DIGITAL OPINION INFLUENCERS—LOOKING BEYOND THE STATUS QUO

Everybody’s doing it—in 2005, only 5% of the US adult population used social media. By 2013, that number jumped to 61%, and today, around 72% of US adults use at least one social media site1. Among physicians, that number is even higher: 90% of physicians use some form of social media for personal activities and 65% of them use social media sites for professional reasons2—the most popular being YouTube and Twitter.

In addition, there’s emerging evidence that social media are affecting real-world health outcomes. More than 72% of US adults have used the Internet to look up health information,3 and a recent survey by the American Osteopathic Association found that “nearly one-third of Americans (32%) have taken an action related to their health…as a result of information they read on social media4.”

For those of us in healthcare marketing, we know that the game has changed. But how do we make ourselves relevant players in this new game? We can look beyond the status quo to digital opinion influencers (DOIs) for the answer.

Who Are DOIs?

There are two types of DOIs in healthcare: healthcare providers (HCPs) and non-HCPs. HCPs use social media as a platform to bolster their reputation and offer opinions on new therapies, share presentations from association meetings and congresses, and give advice on patient and disease management. These DOIs prefer Twitter and go to closed HCP platforms like SERMO for peer discussion. Non-HCPs include patients and caregivers who have turned their personal experience into a mission and generated large followings on a variety of channels, including Instagram, Facebook, and personal blogs.

DOIs emerge from robust online communities presenting opportunities that didn’t exist before social media. For example, many DOIs use social media to shine a light on therapeutic areas that are difficult for patients to talk about with their HCPs (eg, sexual and/or mental health). HCP or not, DOIs present a challenge—and opportunity—for the status quo.

The Status Quo

Traditionally, key opinion leaders (KOLs) reign supreme. These are the top researchers, the top academics, the indispensable experts in a given field who advise a brand and speak on its behalf. KOLs, the traditional wisdom goes, bring unparalleled expertise and insights that refine and hone a brand’s strategy, lend legitimacy to a product, and influence prescriber behaviors. However, only around 20% of KOLs have a social media presence and few of them are DOIs.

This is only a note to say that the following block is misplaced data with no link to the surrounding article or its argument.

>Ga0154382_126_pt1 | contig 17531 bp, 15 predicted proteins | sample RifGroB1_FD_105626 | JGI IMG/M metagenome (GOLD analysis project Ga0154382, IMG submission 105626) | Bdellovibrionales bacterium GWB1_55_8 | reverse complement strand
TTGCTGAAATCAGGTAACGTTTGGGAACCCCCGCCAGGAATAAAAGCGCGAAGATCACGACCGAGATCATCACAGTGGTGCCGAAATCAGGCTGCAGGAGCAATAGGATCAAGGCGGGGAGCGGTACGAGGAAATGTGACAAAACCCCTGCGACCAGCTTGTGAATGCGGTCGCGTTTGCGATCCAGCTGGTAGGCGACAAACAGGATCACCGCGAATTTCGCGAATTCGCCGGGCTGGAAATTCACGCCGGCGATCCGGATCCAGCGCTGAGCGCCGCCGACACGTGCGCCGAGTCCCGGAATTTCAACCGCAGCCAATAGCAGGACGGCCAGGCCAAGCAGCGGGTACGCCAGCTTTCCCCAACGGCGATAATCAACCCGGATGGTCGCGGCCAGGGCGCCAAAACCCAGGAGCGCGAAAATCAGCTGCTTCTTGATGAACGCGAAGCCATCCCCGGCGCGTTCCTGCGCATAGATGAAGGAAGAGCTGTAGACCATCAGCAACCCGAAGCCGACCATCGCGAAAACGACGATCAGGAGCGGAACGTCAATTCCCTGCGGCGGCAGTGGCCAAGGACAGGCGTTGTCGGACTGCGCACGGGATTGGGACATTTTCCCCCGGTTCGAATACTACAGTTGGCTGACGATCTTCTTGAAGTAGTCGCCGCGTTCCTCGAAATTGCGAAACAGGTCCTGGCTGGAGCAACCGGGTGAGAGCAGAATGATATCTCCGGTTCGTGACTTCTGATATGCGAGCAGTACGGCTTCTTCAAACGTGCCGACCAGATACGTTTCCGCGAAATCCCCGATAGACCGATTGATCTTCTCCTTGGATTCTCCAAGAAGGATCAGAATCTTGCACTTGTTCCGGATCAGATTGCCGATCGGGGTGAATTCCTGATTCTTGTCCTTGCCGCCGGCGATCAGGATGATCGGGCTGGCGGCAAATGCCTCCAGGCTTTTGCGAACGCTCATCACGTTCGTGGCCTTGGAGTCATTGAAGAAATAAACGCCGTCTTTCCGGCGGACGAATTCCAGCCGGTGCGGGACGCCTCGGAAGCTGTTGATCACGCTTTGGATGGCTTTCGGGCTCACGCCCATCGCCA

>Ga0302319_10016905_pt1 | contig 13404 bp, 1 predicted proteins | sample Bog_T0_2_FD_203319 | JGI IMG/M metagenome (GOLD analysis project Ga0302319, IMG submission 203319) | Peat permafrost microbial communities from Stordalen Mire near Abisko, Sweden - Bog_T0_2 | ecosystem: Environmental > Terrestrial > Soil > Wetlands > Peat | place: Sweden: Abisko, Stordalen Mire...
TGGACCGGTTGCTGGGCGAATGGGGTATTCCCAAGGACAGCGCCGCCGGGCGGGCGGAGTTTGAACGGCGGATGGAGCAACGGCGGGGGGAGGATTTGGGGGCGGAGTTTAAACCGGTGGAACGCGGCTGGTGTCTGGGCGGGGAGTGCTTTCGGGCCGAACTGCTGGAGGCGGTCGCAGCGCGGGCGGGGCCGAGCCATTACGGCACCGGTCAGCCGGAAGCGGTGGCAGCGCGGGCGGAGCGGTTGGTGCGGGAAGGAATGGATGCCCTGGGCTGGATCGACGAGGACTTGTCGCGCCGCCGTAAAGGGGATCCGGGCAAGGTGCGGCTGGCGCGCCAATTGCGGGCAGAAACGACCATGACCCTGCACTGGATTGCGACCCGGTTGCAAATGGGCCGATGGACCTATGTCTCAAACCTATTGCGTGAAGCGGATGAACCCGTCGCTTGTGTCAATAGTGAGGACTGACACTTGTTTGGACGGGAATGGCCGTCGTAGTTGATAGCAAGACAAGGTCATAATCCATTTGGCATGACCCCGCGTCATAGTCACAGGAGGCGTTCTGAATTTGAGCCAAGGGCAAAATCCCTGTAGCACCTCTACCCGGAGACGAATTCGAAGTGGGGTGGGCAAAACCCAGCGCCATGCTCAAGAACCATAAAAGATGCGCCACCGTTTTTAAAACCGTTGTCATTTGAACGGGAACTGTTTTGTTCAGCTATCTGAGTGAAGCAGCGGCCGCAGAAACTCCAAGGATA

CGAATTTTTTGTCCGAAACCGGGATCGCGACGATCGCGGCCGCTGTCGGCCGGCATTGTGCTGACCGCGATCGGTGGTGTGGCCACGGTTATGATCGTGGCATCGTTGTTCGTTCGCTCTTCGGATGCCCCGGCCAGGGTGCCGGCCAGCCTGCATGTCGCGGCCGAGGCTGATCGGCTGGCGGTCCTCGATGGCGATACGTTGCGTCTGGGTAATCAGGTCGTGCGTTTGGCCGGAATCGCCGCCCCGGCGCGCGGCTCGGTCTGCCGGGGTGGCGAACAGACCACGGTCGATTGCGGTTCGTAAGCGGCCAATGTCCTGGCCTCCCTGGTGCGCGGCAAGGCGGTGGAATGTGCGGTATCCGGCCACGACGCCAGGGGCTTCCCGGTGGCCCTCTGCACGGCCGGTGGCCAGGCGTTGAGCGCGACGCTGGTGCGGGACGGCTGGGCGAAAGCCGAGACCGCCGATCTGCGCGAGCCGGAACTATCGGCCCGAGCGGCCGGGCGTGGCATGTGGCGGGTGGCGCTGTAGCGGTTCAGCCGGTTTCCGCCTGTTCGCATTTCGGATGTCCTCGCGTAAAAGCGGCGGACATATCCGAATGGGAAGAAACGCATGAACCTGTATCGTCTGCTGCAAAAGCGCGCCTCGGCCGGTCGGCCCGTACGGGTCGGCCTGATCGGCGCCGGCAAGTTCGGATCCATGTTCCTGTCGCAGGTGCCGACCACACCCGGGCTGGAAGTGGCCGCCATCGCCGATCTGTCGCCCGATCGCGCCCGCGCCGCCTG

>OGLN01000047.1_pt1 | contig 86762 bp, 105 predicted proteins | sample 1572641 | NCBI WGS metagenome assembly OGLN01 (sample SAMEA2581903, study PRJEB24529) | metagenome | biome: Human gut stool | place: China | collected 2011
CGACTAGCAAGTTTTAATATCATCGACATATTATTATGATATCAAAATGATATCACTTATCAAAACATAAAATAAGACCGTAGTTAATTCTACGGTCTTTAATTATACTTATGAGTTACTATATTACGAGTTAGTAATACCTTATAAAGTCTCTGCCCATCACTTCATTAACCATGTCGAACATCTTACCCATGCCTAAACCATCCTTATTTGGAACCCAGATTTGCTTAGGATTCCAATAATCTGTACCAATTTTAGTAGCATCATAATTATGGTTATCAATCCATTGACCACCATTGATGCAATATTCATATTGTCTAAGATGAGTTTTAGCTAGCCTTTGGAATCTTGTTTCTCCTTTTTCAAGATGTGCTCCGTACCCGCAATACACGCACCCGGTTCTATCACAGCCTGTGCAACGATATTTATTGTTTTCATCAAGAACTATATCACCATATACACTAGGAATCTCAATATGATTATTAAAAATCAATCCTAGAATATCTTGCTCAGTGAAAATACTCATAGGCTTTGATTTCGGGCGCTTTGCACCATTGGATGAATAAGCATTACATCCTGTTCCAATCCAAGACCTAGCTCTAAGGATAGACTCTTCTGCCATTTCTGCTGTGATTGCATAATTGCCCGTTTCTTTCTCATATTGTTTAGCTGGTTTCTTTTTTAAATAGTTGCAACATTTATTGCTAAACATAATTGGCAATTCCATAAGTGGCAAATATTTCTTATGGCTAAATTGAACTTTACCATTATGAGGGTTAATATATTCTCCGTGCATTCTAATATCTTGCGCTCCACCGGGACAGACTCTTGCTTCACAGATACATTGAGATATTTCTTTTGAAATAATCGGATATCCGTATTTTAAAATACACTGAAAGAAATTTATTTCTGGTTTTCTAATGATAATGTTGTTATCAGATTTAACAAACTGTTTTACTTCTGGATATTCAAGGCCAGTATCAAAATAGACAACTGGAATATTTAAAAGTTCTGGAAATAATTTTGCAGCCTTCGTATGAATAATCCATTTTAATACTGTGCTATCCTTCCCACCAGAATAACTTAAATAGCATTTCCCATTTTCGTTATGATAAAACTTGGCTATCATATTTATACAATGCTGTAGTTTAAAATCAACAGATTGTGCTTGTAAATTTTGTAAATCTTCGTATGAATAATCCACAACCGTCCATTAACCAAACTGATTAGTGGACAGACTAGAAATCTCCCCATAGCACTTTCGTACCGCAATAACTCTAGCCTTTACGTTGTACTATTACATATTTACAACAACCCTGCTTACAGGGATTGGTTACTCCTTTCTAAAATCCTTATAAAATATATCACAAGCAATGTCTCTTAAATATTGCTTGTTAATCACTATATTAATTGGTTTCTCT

Does this mean KOLs are obsolete? Far from it. HCPs still largely continue to defer to the leading minds in their field when it comes to clinical decision-making. Rather, working with DOIs can serve as a supplement to a healthcare marketing company’s KOL engagement strategy.

A Tremendous Opportunity

Influencer marketing across all industries is exploding. According to a recent Tomoson poll of marketing professionals, 59% of marketing professionals are planning to increase their influencer marketing budgets and for each $1 spent on influencer marketing, businesses are making $6.505. Additionally, 71% of consumers use social media to guide their purchasing decisions,6 and since 40% of laptop users and 15% of mobile users use ad blockers7, advertisers are becoming increasingly reliant on influencers to get through to potential customers. Simply put—DOIs have become a pillar of online advertising.

In healthcare, the reach and prominence of DOIs are smaller, and this is probably due to the strict regulations governing the pharmaceutical and medical device industries. Nevertheless, there’s room for growth and many opportunities for healthcare marketers to partner with DOIs, who span a wide variety of disciplines and education levels—from midlevel providers (eg, nurse practitioners and physician assistants) to patient advocates and innovative physicians. This variety means DOIs, while still yielding substantial influence, can communicate to audiences in different ways than traditional KOLs—a tremendous opportunity for healthcare marketers.

According to a report by PM3608, of all physicians on social media, only 1% are content producers who create and publish original content while 9% engage with others on social media. The remaining 90% consume social media without producing content or engaging. However, a report by ZS Associates demonstrated that 35% of doctors agree that information on Twitter influences their treatment decisions. DOIs give healthcare marketers a chance to get their message out to a highly receptive audience and go beyond deploying traditional experts to speak and consult. They present an opportunity to develop relationships with online communities that can authentically engage with and amplify our messages.


Sources:

1. https://www.pewinternet.org/fact-sheet/social-media/
2. https://www.ncbi.nlm.nih.gov/pmc/articles/PMC4103576/
3. https://www.pewinternet.org/2013/01/15/health-online-2013/
4. https://osteopathic.org/2018/05/14/survey-finds-patients-want-to-be-friends-with-their-physicians-on-social-media/
5. https://www.tomoson.com/blog/influencer-marketing-study/
6. https://blog.hubspot.com/blog/tabid/6307/bid/30239/71-more-likely-to-purchase-based-on-social-media-referrals-infographic.aspx
7. https://www.globalwebindex.com/reports/mobile-ad-blocking-2017
8. https://www.pm360online.com/examining-physician-use-of-social-media-in-2017/

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About the author

Trina Stonner, RN, MSN

Trina Stonner is an industry veteran on both the client and clinical sides. She began her career as an advanced practice nurse before working 15 years with a major Midwest pharma company.

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